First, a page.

This may end up being the story of the day—the existence, or lack thereof, of Mini team orders. Various sources and Stephane Peterhansel himself loudly voiced their acknowledgement and in Stephane’s case, personal disappointment in the Mini team’s announcement the previous night that they wanted to see the team hold their current positions and not compete with each other for the remainder of the event.
“Yesterday, the boss asked us to take no risk at all…So I reduced the speed and we started this morning not with the same spirit. It was a safer spirit for the car…we don’t take any pleasure in driving and it’s a big frustration.”
It appears however at least one member of team Mini would rather not acknowledge the now widely known détente. Roma’s remarks at the conclusion of the day directly contradicted much of what had already been disclosed “It’s okay, it was nice… a good stage for me. I had one puncture and then also another one at the front…I made time on Stéphane…I started this morning flat-out to try and keep Stéphane at bay… but for the moment there are no team orders.”
It will be interesting to see if team orders hold up with Mr. Dakar only five minutes back and at least a few ripples of discontent and disagreement amongst team Mini.
Robby Gordon had another day to forget in the ’14 Dakar as it never really started. A reported issue with bad fuel sent the Gordini back to the bivouac to reportedly wait out the drying of the fuel cell, though upon consultation with the ASO, Gordon was going to be allowed to restart the stage late in the day. Unfortunately in late breaking news, it appears as if whatever damage had been done to the vehicle at this point was not able to be corrected and Gordon’s Dakar seems to be over for another year. Truly a two week period that could leave most competitors completely gutted, Gordon would have loved to put on a great show for his throngs of South American fans during the final two stages.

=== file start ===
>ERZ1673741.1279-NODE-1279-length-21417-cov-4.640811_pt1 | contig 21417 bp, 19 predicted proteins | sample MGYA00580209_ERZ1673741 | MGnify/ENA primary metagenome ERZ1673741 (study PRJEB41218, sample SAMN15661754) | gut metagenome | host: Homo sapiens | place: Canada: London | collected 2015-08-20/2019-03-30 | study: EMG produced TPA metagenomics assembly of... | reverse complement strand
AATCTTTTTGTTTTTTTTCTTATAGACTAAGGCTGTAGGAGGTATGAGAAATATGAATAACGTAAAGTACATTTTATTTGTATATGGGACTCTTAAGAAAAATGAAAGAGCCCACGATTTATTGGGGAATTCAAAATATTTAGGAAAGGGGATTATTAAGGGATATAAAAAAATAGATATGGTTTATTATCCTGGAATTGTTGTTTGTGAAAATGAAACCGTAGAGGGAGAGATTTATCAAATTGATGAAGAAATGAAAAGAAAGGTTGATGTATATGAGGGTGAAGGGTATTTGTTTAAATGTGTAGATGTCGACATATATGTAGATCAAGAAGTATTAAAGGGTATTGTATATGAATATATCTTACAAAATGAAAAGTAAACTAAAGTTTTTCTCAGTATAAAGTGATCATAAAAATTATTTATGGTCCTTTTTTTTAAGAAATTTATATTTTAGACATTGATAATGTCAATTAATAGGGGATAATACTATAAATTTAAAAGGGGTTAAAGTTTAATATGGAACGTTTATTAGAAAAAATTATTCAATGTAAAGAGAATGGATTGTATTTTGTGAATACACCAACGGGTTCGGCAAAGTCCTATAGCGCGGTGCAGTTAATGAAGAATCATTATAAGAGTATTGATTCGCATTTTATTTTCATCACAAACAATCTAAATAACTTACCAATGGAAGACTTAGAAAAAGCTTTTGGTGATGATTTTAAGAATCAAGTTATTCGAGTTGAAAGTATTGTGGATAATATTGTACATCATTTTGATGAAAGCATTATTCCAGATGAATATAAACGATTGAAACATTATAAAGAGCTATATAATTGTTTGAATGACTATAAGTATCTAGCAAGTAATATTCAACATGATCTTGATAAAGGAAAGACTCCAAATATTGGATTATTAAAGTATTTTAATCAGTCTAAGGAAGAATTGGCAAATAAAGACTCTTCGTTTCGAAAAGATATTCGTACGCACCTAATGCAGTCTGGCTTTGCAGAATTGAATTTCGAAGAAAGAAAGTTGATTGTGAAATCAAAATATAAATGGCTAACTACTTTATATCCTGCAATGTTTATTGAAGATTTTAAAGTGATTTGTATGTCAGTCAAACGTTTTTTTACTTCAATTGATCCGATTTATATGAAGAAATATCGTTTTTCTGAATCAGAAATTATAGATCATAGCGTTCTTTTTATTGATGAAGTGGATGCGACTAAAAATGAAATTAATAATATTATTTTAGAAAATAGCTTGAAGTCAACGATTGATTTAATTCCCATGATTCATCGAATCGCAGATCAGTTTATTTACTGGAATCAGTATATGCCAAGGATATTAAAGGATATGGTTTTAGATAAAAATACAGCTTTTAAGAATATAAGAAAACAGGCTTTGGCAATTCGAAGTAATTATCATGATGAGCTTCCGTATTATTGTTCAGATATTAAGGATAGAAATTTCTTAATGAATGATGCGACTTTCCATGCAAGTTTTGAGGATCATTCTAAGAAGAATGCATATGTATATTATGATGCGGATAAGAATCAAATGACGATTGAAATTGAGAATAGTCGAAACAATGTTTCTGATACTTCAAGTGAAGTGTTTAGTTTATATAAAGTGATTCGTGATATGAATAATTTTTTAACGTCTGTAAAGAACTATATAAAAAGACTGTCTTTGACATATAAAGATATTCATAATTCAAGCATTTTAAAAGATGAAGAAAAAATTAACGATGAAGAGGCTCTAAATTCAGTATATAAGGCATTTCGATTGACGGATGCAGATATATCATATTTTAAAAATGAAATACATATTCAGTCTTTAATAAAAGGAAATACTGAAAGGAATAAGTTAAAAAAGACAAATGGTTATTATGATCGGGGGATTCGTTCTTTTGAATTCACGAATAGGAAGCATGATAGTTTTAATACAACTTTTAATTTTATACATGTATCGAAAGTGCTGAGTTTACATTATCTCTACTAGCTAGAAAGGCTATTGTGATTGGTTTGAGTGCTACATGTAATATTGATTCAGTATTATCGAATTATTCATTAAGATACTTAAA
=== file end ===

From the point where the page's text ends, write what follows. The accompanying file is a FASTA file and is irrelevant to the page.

The other remaining North American car effort, El Martillo Racing spent over nine hours racing in Stage 10, getting stuck at least five times in the deep sand but had to get up and do it all over again today. While no threat to the top teams, the Jimco driven by the CAN/MEX/USA effort finished the day in the 31st position. With only two days remaining, this is looking like a great rookie Dakar effort.
Over in the two wheeled world, KTM rider Marc Coma retains his relatively comfortable lead, finishing the day in the tenth position, partly due to an early but minor crash, remaining 37 minutes ahead of Honda’s Joan Barreda Bort. “It was a very long day. I had a little fall at the start, but it wasn’t serious. After that, I tried to maintain a good pace. The important thing is still being here in the race and also to be careful, because there is still one tough day left.”
Three North American competitors remain with hopes of reaching Valparaiso in a couple days. Mike Johnson (Honda) finished 64th on the day, Carlos Gracida Garza (Honda) posted a solid 56th and Octavio Valle (KTM) drove home in 44th. The three stand 74th, 59th and 64th overall and have all done their respective countries proud, with Mike Johnson stopping during today’s stage to provide assistance to a downed rider. Well done boys!
|Stage 11 Car Ranking|
|1. Terranova (ARG)||005:58:00|
|2. Roma (ESP)||006:08:57||+00:10:57|
|3. De Villiers (ZAF)||006:10:38||+00:12:38|
|4. Peterhansel (FRA)||006:12:14||+00:14:14|
|5. Al-Attiyah (QAT)||006:18:57||+00:20:57|
|31. Mathew (CAN)||008:35:39||+02:37:39|
|OVERALL Car Ranking after Stage 11|
|1. Roma (ESP)||045:04:54|
|2. Peterhansel (FRA)||045:07:26||+00:05:32|
|3. Al-Attiyah (QAT)||045:57:55||+00:56:01|
|4. Terranova (ARG)||046:05:33||+01:03:39|
|5. De Villiers (ZAF)||046:17:51||+01:15:57|
|52. Mathew (CAN)||102:02:08||+57:00:14|
Photos by: Willy Weyens, Mini X-Raid Agency